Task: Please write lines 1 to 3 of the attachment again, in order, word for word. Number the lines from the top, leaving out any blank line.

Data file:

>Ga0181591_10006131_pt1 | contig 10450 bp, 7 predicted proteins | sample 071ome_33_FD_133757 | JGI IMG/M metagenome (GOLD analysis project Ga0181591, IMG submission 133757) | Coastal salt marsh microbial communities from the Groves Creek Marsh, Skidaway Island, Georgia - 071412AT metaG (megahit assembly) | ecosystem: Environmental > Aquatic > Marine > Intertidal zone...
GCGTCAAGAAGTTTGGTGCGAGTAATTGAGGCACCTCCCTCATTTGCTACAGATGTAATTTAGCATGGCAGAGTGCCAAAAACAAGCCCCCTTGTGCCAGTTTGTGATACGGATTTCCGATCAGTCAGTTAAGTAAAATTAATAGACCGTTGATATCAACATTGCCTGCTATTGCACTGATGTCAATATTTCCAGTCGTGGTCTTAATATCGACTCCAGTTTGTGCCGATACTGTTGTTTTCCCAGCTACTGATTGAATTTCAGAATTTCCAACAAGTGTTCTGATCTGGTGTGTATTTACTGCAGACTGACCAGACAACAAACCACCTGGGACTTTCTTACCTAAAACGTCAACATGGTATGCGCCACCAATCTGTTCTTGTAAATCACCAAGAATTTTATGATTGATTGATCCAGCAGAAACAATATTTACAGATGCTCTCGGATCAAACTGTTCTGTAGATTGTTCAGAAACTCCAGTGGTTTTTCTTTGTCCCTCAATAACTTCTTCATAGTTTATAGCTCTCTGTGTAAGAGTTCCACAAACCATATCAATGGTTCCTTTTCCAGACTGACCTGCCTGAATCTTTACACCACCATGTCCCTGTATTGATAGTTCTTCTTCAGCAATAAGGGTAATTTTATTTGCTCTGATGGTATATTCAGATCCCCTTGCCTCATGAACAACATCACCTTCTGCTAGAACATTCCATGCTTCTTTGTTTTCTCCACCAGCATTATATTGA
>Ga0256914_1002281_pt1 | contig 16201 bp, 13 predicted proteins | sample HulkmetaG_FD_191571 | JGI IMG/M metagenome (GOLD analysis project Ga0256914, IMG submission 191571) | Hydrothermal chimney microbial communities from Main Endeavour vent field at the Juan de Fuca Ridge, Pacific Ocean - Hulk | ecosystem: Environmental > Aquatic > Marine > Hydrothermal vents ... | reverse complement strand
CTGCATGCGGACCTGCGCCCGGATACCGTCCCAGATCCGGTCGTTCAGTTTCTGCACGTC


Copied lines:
>Ga0181591_10006131_pt1 | contig 10450 bp, 7 predicted proteins | sample 071ome_33_FD_133757 | JGI IMG/M metagenome (GOLD analysis project Ga0181591, IMG submission 133757) | Coastal salt marsh microbial communities from the Groves Creek Marsh, Skidaway Island, Georgia - 071412AT metaG (megahit assembly) | ecosystem: Environmental > Aquatic > Marine > Intertidal zone...
GCGTCAAGAAGTTTGGTGCGAGTAATTGAGGCACCTCCCTCATTTGCTACAGATGTAATTTAGCATGGCAGAGTGCCAAAAACAAGCCCCCTTGTGCCAGTTTGTGATACGGATTTCCGATCAGTCAGTTAAGTAAAATTAATAGACCGTTGATATCAACATTGCCTGCTATTGCACTGATGTCAATATTTCCAGTCGTGGTCTTAATATCGACTCCAGTTTGTGCCGATACTGTTGTTTTCCCAGCTACTGATTGAATTTCAGAATTTCCAACAAGTGTTCTGATCTGGTGTGTATTTACTGCAGACTGACCAGACAACAAACCACCTGGGACTTTCTTACCTAAAACGTCAACATGGTATGCGCCACCAATCTGTTCTTGTAAATCACCAAGAATTTTATGATTGATTGATCCAGCAGAAACAATATTTACAGATGCTCTCGGATCAAACTGTTCTGTAGATTGTTCAGAAACTCCAGTGGTTTTTCTTTGTCCCTCAATAACTTCTTCATAGTTTATAGCTCTCTGTGTAAGAGTTCCACAAACCATATCAATGGTTCCTTTTCCAGACTGACCTGCCTGAATCTTTACACCACCATGTCCCTGTATTGATAGTTCTTCTTCAGCAATAAGGGTAATTTTATTTGCTCTGATGGTATATTCAGATCCCCTTGCCTCATGAACAACATCACCTTCTGCTAGAACATTCCATGCTTCTTTGTTTTCTCCACCAGCATTATATTGA
>Ga0256914_1002281_pt1 | contig 16201 bp, 13 predicted proteins | sample HulkmetaG_FD_191571 | JGI IMG/M metagenome (GOLD analysis project Ga0256914, IMG submission 191571) | Hydrothermal chimney microbial communities from Main Endeavour vent field at the Juan de Fuca Ridge, Pacific Ocean - Hulk | ecosystem: Environmental > Aquatic > Marine > Hydrothermal vents ... | reverse complement strand